With regard to image tone of the outputted image used for medical diagnosis, it has been supposed that more exact diagnostic observation results can be easily achieved with cold image tone. The cold image tone refers to pure black tone or bluish black tone and the warm image tone refers to a brownish black image exhibiting a warm tone.

The expression regarding to the tone, i.e., “colder tone” or “warmer tone can be determined based on a hue angle, hab at a density of 1.0. The hue angle, hab can be represented as hab=tan−1(b*/a*), which is obtained using color coordinates a* and b* in CIE (1976) L*a*b* color system. In the invention the range of the hab is 190°<hab<260°, preferably 195°<hab<255°, and more preferably 200°<hab<250°. It was proved that such a range led to enhanced recognition in relatively low density areas, specifically in the mediastinum portion of lung in diagnosis photographs.

Reducing agents are incorporated into the photothermographic material of the present invention. Examples of suitable reducing agents are described in U.S. Pat. Nos. 3,770,448, 3,773,512, and 3,593,863, and Research Disclosure Items 17029 and 29963, and an optimum reducing agent can be used by the selection from those commonly known in the art. In cases where fatty acid silver salts are used as an organic silver salt, polyphenols in which at least two phenyl groups are linked through an alkylene group or a sulfur atom and specifically, bisphenols in which two phenyl groups which are substituted, at the position adjacent to the hydroxy group-substituted position, with at least an alkyl group (e.g., methyl, ethyl, propyl, t-butyl, cyclohexyl, etc.) or an acyl group (e.g., acetyl, propionyl, etc.) are linked through an alkylene group or a sulfur atom. For example, the compound represented by the following formula(A) is preferred:

wherein R represents a hydrogen atom or an alkyl group having from 1 to 10 carbon atoms (for example, isopropyl, —C4H9, 2,4,4-trimethylpentyl), and R′ and R″ each represents an alkyl group having from 1 to 5 carbon atoms (for example, methyl, ethyl, t-butyl).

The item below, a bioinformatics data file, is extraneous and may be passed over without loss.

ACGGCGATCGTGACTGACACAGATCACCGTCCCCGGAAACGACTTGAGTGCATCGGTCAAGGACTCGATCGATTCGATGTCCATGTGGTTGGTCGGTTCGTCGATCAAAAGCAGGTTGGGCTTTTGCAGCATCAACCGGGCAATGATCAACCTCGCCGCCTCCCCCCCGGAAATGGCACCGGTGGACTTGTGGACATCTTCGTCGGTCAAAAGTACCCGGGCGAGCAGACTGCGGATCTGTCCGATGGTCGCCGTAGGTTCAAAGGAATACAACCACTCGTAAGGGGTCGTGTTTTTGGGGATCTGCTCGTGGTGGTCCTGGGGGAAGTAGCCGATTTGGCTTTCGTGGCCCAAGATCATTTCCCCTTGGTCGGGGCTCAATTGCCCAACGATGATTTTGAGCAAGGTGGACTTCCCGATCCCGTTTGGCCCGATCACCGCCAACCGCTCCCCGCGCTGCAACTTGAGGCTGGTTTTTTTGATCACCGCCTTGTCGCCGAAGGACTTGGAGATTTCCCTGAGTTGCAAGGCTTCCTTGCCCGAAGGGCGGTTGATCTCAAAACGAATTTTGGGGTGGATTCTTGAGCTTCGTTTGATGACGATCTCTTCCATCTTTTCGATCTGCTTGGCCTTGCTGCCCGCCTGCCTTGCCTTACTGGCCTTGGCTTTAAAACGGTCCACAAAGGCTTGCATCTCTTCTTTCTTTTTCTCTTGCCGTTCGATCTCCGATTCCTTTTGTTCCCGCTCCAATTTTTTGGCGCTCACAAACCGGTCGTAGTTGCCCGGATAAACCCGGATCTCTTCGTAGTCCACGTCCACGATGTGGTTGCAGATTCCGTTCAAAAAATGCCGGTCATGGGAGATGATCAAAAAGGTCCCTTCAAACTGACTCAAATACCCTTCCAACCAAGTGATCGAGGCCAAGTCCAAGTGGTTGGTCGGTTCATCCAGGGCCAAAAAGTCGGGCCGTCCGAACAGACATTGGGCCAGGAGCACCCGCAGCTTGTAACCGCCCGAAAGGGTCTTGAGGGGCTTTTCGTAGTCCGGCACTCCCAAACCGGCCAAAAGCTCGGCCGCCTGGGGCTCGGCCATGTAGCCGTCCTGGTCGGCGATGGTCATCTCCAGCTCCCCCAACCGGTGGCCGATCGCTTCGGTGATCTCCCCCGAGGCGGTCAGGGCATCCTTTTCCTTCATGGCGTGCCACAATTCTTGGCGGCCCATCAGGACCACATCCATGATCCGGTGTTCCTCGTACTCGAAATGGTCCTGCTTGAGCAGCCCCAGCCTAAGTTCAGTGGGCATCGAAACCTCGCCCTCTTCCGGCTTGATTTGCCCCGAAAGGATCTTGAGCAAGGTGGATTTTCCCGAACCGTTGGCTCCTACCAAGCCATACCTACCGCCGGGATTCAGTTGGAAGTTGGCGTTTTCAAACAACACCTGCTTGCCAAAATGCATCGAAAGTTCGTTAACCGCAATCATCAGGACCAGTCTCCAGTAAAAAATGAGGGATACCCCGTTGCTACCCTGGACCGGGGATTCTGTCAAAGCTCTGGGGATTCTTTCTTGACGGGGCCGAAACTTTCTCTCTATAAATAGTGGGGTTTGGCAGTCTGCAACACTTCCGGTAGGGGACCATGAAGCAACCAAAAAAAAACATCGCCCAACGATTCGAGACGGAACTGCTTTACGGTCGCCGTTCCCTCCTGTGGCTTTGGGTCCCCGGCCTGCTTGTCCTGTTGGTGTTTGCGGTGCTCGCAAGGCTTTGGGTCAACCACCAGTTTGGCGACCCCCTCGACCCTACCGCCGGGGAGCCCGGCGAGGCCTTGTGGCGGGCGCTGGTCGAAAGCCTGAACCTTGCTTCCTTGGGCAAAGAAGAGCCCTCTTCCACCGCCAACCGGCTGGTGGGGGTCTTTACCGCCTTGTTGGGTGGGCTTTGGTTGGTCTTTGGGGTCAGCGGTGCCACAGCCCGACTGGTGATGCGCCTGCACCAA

In addition to the foregoing compounds, examples of the reducing agents include polyphenol compounds described in U.S. Pat. Nos. 3.589,903 and 4,021,249; British patent No. 1,486,148; JP-A Nos. 51-51933, 50-36110, 50-116023 and 52-84727; JP-B No. 51-35727 (hereinafter, the term, JP-B means a published Japanese Patent); bisnaphthols described in U.S. Pat. No. 3,672,904, such as 2,2′-dihydroxy-1,1′-binaphthyl and 6,6′-dibromo-2,2′-dihydoxy-1,1′-binaphthyl; sulfonamidophenols and sulfonamidonaphthols described in U.S. Pat. No. 3,801,321, such as 4-benzenesulfonamidophenol, 2-benzenesulfonamidophenol, 2,6-dichloro-4-benzenesulfonamidophenol and 4-benzenesulfonamidonaphthol.

The amount of a reducing agent to be used, such as the compound represented by formula (A) is preferably 1×10−2 to 10 mol and more preferably 1.5×10−2 to 1.5 mol per mol silver.

The amount of the reducing agent used in the photothermographic imaging material is variable depending on the kind of an organic silver salt or reducing agent and is usually 0.05 to 10 mol, and preferably 0.1 to 3 mol per mol of organic silver salt. Two or more reducing agents may be used in combination, in an amount within the foregoing range.

Addition of the reducing agent to a light sensitive emulsion comprising a light sensitive silver halide, organic silver salt grains and a solvent immediately before coating the emulsion is often preferred, thereby minimizing variation in photographic performance during standing.